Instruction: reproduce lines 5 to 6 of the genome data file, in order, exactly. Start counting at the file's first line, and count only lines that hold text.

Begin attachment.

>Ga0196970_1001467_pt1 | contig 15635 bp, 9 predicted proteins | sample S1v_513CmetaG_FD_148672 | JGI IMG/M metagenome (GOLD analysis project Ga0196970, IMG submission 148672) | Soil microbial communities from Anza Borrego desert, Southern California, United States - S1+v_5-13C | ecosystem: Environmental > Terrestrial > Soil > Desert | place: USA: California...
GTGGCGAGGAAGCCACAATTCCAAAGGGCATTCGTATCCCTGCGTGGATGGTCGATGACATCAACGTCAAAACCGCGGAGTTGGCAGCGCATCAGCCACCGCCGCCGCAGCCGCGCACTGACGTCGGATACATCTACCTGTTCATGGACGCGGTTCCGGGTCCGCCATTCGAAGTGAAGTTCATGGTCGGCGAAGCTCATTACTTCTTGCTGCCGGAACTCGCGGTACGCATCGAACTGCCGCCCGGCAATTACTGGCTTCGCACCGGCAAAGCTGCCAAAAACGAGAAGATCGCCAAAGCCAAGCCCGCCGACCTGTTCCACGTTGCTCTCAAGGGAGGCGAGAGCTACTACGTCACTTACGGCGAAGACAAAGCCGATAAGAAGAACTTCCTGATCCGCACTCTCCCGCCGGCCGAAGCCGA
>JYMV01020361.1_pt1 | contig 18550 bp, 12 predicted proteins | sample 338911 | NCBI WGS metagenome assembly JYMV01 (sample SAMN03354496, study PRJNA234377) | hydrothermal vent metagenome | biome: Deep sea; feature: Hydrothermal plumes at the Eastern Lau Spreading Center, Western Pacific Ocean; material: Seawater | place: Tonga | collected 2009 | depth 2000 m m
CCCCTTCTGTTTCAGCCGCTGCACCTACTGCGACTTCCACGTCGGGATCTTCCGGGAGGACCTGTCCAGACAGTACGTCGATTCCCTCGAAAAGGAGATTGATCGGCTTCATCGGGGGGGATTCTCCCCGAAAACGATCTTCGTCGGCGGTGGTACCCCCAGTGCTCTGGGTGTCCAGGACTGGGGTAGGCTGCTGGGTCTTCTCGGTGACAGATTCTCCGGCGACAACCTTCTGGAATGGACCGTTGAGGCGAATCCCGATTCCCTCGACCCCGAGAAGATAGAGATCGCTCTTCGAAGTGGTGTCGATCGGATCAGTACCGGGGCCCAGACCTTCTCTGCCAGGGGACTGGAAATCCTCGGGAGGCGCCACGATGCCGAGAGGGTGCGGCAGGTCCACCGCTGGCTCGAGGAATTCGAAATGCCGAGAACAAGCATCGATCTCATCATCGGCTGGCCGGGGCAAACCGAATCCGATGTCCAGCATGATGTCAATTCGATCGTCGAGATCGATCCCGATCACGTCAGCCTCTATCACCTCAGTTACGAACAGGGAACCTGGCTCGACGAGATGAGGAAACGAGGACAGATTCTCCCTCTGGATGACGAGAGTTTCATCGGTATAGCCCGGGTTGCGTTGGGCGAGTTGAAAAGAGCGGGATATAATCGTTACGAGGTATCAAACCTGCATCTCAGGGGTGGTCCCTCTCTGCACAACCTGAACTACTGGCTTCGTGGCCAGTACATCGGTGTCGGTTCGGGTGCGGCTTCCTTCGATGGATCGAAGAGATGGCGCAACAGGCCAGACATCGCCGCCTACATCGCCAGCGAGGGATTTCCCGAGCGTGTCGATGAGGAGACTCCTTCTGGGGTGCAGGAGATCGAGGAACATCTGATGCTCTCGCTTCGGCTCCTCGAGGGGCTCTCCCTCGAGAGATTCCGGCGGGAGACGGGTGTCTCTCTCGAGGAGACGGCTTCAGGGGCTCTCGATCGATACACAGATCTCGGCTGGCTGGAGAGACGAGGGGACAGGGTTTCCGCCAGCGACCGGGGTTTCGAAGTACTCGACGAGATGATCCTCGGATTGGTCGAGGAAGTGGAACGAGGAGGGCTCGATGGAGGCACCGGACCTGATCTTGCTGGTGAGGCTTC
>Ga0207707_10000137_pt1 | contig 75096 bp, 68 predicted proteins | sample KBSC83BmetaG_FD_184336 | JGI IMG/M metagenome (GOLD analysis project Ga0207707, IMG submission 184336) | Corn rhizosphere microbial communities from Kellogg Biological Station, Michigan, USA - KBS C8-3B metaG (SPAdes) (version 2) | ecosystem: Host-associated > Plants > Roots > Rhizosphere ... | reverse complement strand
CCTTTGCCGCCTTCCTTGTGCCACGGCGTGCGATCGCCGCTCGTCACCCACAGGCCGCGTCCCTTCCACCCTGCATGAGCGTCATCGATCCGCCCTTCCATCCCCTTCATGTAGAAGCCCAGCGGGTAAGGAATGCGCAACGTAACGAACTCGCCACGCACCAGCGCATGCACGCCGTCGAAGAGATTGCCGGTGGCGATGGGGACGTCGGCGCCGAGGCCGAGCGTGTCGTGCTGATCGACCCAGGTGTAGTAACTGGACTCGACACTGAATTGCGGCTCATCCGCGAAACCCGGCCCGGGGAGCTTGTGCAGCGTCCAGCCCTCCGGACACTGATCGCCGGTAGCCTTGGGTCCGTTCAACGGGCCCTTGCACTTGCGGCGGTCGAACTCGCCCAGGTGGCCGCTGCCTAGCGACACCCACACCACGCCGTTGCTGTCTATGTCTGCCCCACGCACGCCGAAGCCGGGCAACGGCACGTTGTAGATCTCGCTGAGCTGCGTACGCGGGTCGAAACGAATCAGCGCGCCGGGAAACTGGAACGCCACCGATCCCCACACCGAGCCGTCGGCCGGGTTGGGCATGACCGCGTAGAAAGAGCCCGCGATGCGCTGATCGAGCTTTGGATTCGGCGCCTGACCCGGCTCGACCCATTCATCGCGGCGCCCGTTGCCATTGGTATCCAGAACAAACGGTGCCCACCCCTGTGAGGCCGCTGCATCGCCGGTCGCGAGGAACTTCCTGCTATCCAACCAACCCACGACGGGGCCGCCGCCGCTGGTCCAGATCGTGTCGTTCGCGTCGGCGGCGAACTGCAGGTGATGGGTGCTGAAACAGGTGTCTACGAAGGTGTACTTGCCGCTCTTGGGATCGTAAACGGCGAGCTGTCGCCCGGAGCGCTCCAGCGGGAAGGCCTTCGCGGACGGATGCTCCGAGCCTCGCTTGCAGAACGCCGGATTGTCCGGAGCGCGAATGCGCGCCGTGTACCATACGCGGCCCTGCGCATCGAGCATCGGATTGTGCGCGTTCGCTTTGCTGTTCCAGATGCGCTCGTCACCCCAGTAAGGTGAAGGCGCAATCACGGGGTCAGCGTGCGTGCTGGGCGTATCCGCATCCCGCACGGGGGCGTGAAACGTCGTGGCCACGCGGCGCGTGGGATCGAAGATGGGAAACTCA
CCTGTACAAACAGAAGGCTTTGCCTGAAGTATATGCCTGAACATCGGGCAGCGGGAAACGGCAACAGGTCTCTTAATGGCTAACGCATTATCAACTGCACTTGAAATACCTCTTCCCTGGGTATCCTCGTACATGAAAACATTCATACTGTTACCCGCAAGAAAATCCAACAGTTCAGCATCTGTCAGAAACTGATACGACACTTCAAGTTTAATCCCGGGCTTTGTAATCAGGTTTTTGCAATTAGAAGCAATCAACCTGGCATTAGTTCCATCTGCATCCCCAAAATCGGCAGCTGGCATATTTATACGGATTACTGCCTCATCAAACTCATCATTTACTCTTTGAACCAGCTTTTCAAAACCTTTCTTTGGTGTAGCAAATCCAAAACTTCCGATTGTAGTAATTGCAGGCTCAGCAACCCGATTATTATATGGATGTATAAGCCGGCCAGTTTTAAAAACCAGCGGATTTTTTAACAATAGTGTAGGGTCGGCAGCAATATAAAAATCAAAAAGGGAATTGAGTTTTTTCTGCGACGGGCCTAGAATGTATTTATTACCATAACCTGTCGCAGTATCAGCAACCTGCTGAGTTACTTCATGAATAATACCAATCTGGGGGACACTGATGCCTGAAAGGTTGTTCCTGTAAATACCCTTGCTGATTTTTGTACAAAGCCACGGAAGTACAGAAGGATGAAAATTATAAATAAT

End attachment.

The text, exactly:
>Ga0207707_10000137_pt1 | contig 75096 bp, 68 predicted proteins | sample KBSC83BmetaG_FD_184336 | JGI IMG/M metagenome (GOLD analysis project Ga0207707, IMG submission 184336) | Corn rhizosphere microbial communities from Kellogg Biological Station, Michigan, USA - KBS C8-3B metaG (SPAdes) (version 2) | ecosystem: Host-associated > Plants > Roots > Rhizosphere ... | reverse complement strand
CCTTTGCCGCCTTCCTTGTGCCACGGCGTGCGATCGCCGCTCGTCACCCACAGGCCGCGTCCCTTCCACCCTGCATGAGCGTCATCGATCCGCCCTTCCATCCCCTTCATGTAGAAGCCCAGCGGGTAAGGAATGCGCAACGTAACGAACTCGCCACGCACCAGCGCATGCACGCCGTCGAAGAGATTGCCGGTGGCGATGGGGACGTCGGCGCCGAGGCCGAGCGTGTCGTGCTGATCGACCCAGGTGTAGTAACTGGACTCGACACTGAATTGCGGCTCATCCGCGAAACCCGGCCCGGGGAGCTTGTGCAGCGTCCAGCCCTCCGGACACTGATCGCCGGTAGCCTTGGGTCCGTTCAACGGGCCCTTGCACTTGCGGCGGTCGAACTCGCCCAGGTGGCCGCTGCCTAGCGACACCCACACCACGCCGTTGCTGTCTATGTCTGCCCCACGCACGCCGAAGCCGGGCAACGGCACGTTGTAGATCTCGCTGAGCTGCGTACGCGGGTCGAAACGAATCAGCGCGCCGGGAAACTGGAACGCCACCGATCCCCACACCGAGCCGTCGGCCGGGTTGGGCATGACCGCGTAGAAAGAGCCCGCGATGCGCTGATCGAGCTTTGGATTCGGCGCCTGACCCGGCTCGACCCATTCATCGCGGCGCCCGTTGCCATTGGTATCCAGAACAAACGGTGCCCACCCCTGTGAGGCCGCTGCATCGCCGGTCGCGAGGAACTTCCTGCTATCCAACCAACCCACGACGGGGCCGCCGCCGCTGGTCCAGATCGTGTCGTTCGCGTCGGCGGCGAACTGCAGGTGATGGGTGCTGAAACAGGTGTCTACGAAGGTGTACTTGCCGCTCTTGGGATCGTAAACGGCGAGCTGTCGCCCGGAGCGCTCCAGCGGGAAGGCCTTCGCGGACGGATGCTCCGAGCCTCGCTTGCAGAACGCCGGATTGTCCGGAGCGCGAATGCGCGCCGTGTACCATACGCGGCCCTGCGCATCGAGCATCGGATTGTGCGCGTTCGCTTTGCTGTTCCAGATGCGCTCGTCACCCCAGTAAGGTGAAGGCGCAATCACGGGGTCAGCGTGCGTGCTGGGCGTATCCGCATCCCGCACGGGGGCGTGAAACGTCGTGGCCACGCGGCGCGTGGGATCGAAGATGGGAAACTCA